Does this case cross a line that the media should observe? Every kind of speech is not allowed in the name of “freedom of expression.” It is essential to give consideration to the rights of others and different values.
A French political weekly has republished cartoons of the Prophet Muhammad that prompted a series of terrorist attacks five years ago, sparking a discussion on the pros and cons of its move. In the terrorist attacks, the editorial department was attacked by Islamic extremists, and the editor-in-chief and cartoonists were killed.
As a reason for reprinting the cartoons, the weekly political magazine explained that it was intended to indicate a stance of not bowing to terrorism and to have readers and others deepen their understanding of the incident, as a trial for the attack began.
The cartoons included many depictions that are thought to connect Islam and terrorism, such as one placing a bomb on the head of Muhammad. In Islamic culture, in which idol worship is banned, Muhammad’s image is rarely depicted, and many followers consider cartoons blasphemous.
Of course, terrorism cannot be justified for any reason and freedom of expression must not be threatened.
However, media organizations have a responsibility to take into consideration the impact of their articles on society. Even if the cartoons were not republished, wasn’t it possible to provide in writing the food for thought that is needed for a discussion?
In a public opinion survey in France, about 60% of respondents supported the republication, while about 70% of Muslims said that it was a mistake. Fearing that the cartoons would trigger a terrorist act, the leader of a major Islamic organization called for a calm response by ignoring the cartoons.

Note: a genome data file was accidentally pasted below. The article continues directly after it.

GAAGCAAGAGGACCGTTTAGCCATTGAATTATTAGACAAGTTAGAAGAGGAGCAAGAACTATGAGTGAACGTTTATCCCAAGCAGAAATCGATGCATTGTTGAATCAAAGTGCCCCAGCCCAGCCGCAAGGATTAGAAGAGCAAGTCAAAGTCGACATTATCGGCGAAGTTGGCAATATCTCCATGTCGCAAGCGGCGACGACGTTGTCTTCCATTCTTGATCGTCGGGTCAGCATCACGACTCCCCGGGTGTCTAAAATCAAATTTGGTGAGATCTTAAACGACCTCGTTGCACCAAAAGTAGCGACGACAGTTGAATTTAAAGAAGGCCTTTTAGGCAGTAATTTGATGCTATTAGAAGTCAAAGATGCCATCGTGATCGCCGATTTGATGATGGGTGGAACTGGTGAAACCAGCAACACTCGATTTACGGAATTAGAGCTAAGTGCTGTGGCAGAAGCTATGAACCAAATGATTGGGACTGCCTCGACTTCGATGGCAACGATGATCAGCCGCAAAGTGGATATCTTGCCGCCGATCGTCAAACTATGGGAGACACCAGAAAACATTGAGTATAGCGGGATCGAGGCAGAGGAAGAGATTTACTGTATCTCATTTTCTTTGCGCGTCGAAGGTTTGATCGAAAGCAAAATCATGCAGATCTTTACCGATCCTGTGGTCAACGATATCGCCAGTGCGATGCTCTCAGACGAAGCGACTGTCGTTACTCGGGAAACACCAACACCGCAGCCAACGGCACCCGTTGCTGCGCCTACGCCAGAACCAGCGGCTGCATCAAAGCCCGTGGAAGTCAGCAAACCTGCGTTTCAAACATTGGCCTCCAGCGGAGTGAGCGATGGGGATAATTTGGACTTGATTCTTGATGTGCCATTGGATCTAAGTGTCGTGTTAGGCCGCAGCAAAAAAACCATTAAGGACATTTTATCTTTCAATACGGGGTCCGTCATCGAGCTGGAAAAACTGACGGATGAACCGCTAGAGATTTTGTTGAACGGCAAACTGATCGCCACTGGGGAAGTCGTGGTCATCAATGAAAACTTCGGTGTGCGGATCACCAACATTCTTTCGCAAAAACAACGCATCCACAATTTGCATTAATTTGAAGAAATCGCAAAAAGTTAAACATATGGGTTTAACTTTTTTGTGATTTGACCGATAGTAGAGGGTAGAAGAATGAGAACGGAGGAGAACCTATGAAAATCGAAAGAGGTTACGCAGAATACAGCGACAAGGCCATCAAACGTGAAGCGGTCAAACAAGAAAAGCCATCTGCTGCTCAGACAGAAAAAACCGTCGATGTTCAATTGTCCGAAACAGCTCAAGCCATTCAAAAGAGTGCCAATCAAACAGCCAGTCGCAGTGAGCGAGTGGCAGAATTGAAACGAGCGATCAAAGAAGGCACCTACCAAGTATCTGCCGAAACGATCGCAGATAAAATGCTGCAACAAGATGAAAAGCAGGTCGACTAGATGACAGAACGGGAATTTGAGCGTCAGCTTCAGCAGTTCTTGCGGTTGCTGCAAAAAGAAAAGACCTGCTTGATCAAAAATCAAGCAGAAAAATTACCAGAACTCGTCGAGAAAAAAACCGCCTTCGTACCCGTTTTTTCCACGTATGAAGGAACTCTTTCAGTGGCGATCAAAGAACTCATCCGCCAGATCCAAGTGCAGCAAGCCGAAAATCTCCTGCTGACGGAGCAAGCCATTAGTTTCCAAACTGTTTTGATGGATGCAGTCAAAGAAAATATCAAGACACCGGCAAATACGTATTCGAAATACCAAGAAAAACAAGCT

The influx of immigrants from the Middle East and Africa has increased the number of Muslims in France. It is said that they account for 8% of the population. If anti-Islamic sentiment intensifies, the coexistence of people of different beliefs and social stability will not progress.
French President Emmanuel Macron avoided criticizing the political weekly, saying that freedom in France includes “the freedom to believe or not to believe, but this is inseparable from the freedom of expression up to the right to blasphemy.”
In French history, republican forces suppressed the influence of the Catholic Church over a long period of time and established the principle of separation of church and state. It is said that a culture that allows satire of Christianity was formed over time.
Macron’s remarks apparently reflect such a tradition. However, the question is whether his words will be able to win the understanding of Muslims at home and abroad.
In its statement on the cartoons, the human rights commission of the Organization of Islamic Cooperation, which comprises 56 countries and a region, expressed grave concern over what it described as a horrific action and over the countries that support the so-called right to freedom of defamation and insult.